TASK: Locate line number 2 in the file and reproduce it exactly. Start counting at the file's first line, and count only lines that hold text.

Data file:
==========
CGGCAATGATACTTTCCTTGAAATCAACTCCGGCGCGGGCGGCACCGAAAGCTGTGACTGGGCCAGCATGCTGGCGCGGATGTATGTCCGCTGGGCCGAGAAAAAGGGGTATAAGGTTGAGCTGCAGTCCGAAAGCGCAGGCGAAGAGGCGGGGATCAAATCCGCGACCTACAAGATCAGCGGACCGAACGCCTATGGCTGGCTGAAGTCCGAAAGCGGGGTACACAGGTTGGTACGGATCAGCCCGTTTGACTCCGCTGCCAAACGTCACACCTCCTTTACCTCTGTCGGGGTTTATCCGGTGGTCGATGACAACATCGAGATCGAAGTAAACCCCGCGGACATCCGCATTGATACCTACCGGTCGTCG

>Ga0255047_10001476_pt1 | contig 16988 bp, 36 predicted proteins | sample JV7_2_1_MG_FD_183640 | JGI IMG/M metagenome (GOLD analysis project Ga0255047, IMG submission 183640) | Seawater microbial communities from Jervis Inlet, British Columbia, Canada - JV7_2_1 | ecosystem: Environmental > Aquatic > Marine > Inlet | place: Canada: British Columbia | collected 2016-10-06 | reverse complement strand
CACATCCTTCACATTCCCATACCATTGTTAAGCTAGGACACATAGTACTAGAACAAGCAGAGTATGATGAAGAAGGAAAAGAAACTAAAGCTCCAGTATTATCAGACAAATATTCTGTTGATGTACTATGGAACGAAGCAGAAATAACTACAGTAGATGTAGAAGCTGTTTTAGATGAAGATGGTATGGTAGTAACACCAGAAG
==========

>Ga0255047_10001476_pt1 | contig 16988 bp, 36 predicted proteins | sample JV7_2_1_MG_FD_183640 | JGI IMG/M metagenome (GOLD analysis project Ga0255047, IMG submission 183640) | Seawater microbial communities from Jervis Inlet, British Columbia, Canada - JV7_2_1 | ecosystem: Environmental > Aquatic > Marine > Inlet | place: Canada: British Columbia | collected 2016-10-06 | reverse complement strand